A young Marine gets killed in 2003 in Iraq. His father, Richard “Doc” Shepherd (Steve Carell), himself a Vietnam Veteran, has to go and meet the plane that brings his son’s casket before he is buried at Arlington Cemetery. But Doc can’t do it alone. He travels and seeks out two buddies from his time in Vietnam, the former Marines Sal (Bryan Cranston), who now runs a bar, and Richard Mueller (Laurence Fishburne), who is a minister. He convinces the two of them to accompany him on his trip.
Along the way, they decide they don’t want the son to be buried at Arlington, but rather in his hometown in New Hampshire. Being forced to be together, they reminisce about shared memories of the war. Each has to confront his own demons of the past, of an experience that has shaped their lives, obviously for the rest of their lives.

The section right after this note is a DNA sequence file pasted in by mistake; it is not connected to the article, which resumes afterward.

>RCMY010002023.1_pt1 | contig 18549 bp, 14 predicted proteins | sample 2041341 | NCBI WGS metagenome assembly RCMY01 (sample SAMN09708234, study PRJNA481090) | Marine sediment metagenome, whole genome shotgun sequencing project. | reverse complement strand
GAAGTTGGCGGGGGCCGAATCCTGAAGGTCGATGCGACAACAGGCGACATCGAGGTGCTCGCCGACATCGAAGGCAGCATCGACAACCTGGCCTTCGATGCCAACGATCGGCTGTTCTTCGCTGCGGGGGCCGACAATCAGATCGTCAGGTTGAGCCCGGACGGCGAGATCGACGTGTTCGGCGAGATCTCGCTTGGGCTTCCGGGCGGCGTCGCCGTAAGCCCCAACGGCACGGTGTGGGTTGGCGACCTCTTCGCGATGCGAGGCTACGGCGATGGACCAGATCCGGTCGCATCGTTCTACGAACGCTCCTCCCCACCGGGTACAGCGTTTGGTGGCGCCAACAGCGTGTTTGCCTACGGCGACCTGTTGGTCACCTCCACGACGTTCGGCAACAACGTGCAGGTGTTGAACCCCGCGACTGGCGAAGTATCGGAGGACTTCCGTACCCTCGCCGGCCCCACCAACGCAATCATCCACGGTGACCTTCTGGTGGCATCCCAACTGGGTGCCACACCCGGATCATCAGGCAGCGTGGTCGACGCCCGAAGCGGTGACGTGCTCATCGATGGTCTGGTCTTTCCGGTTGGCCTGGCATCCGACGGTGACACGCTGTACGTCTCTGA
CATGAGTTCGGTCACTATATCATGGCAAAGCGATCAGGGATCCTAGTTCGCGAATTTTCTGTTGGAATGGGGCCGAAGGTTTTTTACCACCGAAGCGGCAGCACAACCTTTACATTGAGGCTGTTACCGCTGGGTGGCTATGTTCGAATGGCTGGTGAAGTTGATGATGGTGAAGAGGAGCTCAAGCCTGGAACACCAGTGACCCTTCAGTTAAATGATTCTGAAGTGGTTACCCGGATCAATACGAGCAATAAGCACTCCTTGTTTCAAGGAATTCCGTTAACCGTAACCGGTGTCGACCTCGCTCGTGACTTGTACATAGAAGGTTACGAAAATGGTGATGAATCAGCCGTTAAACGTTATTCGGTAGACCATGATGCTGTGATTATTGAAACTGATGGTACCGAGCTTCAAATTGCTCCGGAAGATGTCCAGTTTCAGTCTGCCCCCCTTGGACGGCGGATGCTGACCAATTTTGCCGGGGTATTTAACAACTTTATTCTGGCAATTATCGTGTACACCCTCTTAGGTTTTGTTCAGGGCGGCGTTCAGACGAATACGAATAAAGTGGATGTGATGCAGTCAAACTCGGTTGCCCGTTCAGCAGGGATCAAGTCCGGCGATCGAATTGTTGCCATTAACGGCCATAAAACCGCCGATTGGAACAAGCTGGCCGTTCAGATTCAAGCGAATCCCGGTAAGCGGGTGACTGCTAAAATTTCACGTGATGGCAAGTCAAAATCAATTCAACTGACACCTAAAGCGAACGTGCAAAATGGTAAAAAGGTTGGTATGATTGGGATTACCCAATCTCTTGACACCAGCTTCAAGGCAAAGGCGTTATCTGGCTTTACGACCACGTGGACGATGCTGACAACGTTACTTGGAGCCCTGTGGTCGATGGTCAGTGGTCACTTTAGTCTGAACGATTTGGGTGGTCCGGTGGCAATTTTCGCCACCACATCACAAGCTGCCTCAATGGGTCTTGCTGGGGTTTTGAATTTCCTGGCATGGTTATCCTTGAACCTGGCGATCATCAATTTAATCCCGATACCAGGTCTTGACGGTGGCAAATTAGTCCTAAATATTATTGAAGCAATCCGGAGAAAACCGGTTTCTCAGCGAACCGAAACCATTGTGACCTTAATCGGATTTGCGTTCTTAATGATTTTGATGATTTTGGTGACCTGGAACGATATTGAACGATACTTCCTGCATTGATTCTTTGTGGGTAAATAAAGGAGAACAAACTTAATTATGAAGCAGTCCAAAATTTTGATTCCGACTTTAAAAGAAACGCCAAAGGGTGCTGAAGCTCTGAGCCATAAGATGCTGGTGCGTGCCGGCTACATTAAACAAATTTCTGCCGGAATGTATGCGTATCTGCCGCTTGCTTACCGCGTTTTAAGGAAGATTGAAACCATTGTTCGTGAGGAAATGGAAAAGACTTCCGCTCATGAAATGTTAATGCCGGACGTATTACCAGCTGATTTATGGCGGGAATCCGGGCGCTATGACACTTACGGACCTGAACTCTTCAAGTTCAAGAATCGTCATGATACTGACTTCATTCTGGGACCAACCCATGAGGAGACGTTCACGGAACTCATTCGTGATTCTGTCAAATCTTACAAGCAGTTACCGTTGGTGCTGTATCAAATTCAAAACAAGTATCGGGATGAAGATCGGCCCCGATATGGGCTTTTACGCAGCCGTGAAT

The insanity of America that keeps sending its sons and daughters to far-away lands to fight for a cause that means nothing to them, and to die for their country in the name of freedom, which is obviously a sham, came out strong as I watched Last Flag Flying. Don’t we ever learn?
In a time when our leaders seems to have less scruples than ever, when they don’t hesitate to send other people’s sons and daughters into harm’s way for political convenience – and money – it is ever more important for all of us to see deep into the souls of those hapless soldiers when they come back, broken, damaged, or dead.
That’s what Last Flag Standing made me think about.